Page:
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Sarasota Lido, Florida 1940s/1950s | Vintage Menu Art - Front
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Sarasota Lido, Florida 1940s/1950s | Vintage Menu Art - Front Sarasota Lido, Florida 1940s/1950s | Vintage Menu Art - food menu

Sarasota Lido, Florida 1940s/1950s

$25.00

The iconic Sarasota Lido was situated on two acres of the city’s Lido Beach and opened amid great fanfare in 1940.

Designed by architect Ralph Twitchell as one of Florida’s Works Progress Administration projects (WPA employed millions of job-seekers to carry out public works projects, by Presidential Order) there was a pool, a ballroom, cabanas and a bandstand. A balcony, fronted by iconic sea horses, was its most famous symbol.

Jeff La Hurd, writing on jacksonville.com in 2018, describes it beautifully.

‘It stood on the beach as an architectural gem, as blindingly white as the surrounding sand. Designed by Ralph Twitchell, considered the dean of what became known as the Sarasota School of Architecture, it provided a unique Art Deco playground, a multifaceted recreational haven that became the hub for all manner of events in Sarasota: political rallies, dining, drinking and dancing, proms, club meetings, sporting events, beauty pageants — everything.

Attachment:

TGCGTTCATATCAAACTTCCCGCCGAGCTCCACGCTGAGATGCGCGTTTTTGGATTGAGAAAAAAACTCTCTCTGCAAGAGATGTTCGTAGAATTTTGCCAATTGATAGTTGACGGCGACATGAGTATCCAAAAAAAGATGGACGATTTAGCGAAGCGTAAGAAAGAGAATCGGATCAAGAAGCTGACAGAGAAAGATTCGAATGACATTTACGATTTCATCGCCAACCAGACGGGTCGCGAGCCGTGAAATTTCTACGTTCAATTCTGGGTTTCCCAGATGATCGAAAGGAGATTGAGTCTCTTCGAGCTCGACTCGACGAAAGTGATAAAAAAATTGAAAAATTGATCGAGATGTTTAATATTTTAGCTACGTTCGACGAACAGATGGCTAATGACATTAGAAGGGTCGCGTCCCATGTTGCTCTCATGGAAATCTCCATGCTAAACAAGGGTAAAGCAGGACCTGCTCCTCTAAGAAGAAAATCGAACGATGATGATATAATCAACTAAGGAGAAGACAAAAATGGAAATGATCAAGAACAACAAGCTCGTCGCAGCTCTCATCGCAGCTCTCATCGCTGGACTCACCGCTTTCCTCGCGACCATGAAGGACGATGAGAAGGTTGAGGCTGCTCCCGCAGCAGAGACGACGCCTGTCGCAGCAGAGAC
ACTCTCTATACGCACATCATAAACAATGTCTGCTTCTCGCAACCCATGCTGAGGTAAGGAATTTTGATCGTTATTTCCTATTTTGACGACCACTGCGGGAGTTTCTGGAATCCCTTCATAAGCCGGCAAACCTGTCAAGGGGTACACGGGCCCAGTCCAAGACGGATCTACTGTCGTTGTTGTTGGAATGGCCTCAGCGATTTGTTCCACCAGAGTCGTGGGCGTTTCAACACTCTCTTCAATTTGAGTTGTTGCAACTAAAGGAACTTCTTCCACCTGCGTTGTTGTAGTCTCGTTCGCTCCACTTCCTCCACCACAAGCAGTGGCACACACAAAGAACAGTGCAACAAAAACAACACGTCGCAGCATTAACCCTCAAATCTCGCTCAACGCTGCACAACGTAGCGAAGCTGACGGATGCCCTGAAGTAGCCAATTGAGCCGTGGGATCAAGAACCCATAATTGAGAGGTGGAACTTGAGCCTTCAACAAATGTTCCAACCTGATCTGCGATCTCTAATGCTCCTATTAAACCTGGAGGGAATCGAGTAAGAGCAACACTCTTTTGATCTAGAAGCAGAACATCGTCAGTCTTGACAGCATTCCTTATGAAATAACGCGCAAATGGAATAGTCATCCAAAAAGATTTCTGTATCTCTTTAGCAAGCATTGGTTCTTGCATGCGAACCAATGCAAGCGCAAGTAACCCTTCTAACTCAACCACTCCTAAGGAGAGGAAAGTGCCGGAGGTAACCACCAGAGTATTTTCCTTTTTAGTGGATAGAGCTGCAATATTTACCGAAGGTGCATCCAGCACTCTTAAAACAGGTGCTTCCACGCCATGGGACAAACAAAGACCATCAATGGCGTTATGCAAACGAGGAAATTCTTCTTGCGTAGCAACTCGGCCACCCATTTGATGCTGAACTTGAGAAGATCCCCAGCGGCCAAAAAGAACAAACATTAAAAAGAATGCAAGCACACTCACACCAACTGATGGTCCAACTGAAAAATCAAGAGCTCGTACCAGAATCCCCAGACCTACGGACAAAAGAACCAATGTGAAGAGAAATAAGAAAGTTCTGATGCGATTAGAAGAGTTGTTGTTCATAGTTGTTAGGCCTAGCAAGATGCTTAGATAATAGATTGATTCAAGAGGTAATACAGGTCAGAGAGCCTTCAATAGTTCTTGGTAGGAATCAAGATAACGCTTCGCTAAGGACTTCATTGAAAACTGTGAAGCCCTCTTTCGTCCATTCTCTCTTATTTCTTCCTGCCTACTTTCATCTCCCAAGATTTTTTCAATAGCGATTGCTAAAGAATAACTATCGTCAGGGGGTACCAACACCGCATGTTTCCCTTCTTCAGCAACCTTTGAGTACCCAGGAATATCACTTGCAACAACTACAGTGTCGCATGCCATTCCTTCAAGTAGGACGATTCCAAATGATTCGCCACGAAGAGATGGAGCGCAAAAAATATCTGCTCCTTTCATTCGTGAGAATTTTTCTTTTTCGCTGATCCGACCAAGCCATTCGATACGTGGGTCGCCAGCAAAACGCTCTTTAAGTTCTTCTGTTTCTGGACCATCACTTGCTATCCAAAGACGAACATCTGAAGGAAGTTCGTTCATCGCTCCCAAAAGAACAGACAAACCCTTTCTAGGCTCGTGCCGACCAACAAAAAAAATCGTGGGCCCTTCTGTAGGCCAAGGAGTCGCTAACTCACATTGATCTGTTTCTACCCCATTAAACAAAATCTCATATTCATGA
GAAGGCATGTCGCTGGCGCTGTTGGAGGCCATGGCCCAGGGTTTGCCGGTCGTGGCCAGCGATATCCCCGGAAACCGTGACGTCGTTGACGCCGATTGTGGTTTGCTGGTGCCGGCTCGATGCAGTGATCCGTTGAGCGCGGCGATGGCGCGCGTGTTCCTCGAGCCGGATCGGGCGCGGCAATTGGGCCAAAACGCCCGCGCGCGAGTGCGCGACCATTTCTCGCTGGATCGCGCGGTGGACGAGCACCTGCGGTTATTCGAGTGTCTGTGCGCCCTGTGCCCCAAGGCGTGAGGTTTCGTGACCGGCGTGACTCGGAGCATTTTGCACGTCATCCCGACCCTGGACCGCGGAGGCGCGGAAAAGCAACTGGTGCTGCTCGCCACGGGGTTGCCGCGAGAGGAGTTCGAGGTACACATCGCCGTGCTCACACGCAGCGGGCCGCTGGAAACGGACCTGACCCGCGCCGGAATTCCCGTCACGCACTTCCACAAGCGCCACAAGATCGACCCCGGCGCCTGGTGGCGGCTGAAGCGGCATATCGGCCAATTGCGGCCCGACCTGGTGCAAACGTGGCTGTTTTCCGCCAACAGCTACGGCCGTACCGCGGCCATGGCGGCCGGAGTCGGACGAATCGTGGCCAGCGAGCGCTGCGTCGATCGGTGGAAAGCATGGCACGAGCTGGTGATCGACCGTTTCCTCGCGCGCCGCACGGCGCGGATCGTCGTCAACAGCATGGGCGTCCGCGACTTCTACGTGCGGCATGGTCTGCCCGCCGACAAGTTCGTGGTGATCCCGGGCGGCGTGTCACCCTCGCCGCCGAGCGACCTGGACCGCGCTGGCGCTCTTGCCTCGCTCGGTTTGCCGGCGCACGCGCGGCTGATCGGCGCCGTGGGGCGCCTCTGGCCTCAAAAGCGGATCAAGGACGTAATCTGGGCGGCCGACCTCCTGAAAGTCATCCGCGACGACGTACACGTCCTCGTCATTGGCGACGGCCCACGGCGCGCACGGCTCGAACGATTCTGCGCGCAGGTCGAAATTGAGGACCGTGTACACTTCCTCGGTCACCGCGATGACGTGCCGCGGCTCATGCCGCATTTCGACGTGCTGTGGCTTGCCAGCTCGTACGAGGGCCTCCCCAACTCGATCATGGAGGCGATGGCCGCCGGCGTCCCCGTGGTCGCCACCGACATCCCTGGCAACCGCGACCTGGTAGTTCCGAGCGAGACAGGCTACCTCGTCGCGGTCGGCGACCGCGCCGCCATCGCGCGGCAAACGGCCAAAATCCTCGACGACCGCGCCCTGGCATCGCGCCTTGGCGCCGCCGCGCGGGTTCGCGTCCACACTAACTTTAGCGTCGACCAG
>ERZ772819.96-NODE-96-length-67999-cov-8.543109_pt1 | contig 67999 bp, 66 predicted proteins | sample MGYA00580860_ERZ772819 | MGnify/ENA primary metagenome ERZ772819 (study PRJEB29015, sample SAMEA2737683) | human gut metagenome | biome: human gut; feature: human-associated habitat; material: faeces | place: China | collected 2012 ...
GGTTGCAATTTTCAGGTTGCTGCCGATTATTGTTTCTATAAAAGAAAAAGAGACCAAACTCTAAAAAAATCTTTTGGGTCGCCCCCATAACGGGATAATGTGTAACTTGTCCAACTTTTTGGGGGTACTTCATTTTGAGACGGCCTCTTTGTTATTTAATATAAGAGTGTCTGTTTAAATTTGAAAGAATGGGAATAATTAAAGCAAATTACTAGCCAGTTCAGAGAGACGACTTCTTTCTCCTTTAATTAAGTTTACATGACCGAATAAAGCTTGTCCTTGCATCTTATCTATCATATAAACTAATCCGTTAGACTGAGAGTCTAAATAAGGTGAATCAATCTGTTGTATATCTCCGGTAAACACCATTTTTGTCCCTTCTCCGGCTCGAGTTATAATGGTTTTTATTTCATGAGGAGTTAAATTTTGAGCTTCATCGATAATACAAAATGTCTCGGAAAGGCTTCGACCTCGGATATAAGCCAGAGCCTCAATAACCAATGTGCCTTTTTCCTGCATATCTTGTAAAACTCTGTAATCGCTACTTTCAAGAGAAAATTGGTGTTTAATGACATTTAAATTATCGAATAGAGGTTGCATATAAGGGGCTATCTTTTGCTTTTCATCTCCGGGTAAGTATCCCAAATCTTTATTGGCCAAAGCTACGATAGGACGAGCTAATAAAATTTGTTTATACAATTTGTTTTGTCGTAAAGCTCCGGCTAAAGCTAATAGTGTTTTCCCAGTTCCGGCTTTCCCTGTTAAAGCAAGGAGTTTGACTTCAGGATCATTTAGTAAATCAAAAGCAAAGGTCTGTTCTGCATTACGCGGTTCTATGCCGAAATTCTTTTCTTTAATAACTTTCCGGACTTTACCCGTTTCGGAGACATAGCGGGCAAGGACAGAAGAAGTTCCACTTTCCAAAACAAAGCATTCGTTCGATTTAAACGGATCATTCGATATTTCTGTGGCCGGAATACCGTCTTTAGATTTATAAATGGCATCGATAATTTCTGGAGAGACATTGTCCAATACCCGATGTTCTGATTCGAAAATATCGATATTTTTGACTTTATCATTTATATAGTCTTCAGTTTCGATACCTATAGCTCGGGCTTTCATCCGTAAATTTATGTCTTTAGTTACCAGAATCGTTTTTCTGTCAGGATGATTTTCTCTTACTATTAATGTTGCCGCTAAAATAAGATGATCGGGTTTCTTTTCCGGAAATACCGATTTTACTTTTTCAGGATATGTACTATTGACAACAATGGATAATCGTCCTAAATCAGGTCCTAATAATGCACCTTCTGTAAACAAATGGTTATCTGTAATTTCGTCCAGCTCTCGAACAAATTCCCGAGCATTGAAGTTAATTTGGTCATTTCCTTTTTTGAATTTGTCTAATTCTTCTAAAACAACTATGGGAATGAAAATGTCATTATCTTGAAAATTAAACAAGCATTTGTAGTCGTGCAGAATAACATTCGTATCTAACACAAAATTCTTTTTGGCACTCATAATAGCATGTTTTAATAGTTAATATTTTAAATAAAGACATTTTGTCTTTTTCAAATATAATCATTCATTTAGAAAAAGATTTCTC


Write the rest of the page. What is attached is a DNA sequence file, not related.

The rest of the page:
‘If you visited there as a child, you remember splashing in the shallow round wading pool; as a teenager the AAU size swimming pool with its high and low diving boards, and snack bar; as an adult the Low Tide Bar & Grill, or dancing in the Casa Marina Lounge to the music of popular bandleader, Rudy Bundy and his “sizzling clarinet.”

‘The second-floor balcony with its stoic sea horses starring in the distance provided the perfect spot to sit and watch the goings on below.

The Casino was situated on two acres of property with 1,300 feet of beach frontage. Its presence all the more the striking because it stood nearly alone on the entire beach; the only other nearby building, the two-story Lido Beach Hotel that was barged there in sections by Sam Gumpertz in 1932.’

By the late 1950s the property was aging. Despite attempts to raise money to restore it back to its glory days, the Lido was razed in 1964.

We believe this beautiful Art-Deco-style menu was from the late 1940s or early 1950s.

Courtesy Private Collection.

Gallery quality Giclée print on natural white, matte, 100% cotton rag, acid and lignin free archival paper using Epson K3 archival inks. Custom printed with border for matting and framing.
All printed in USA.

Each order includes a print of the interior menu.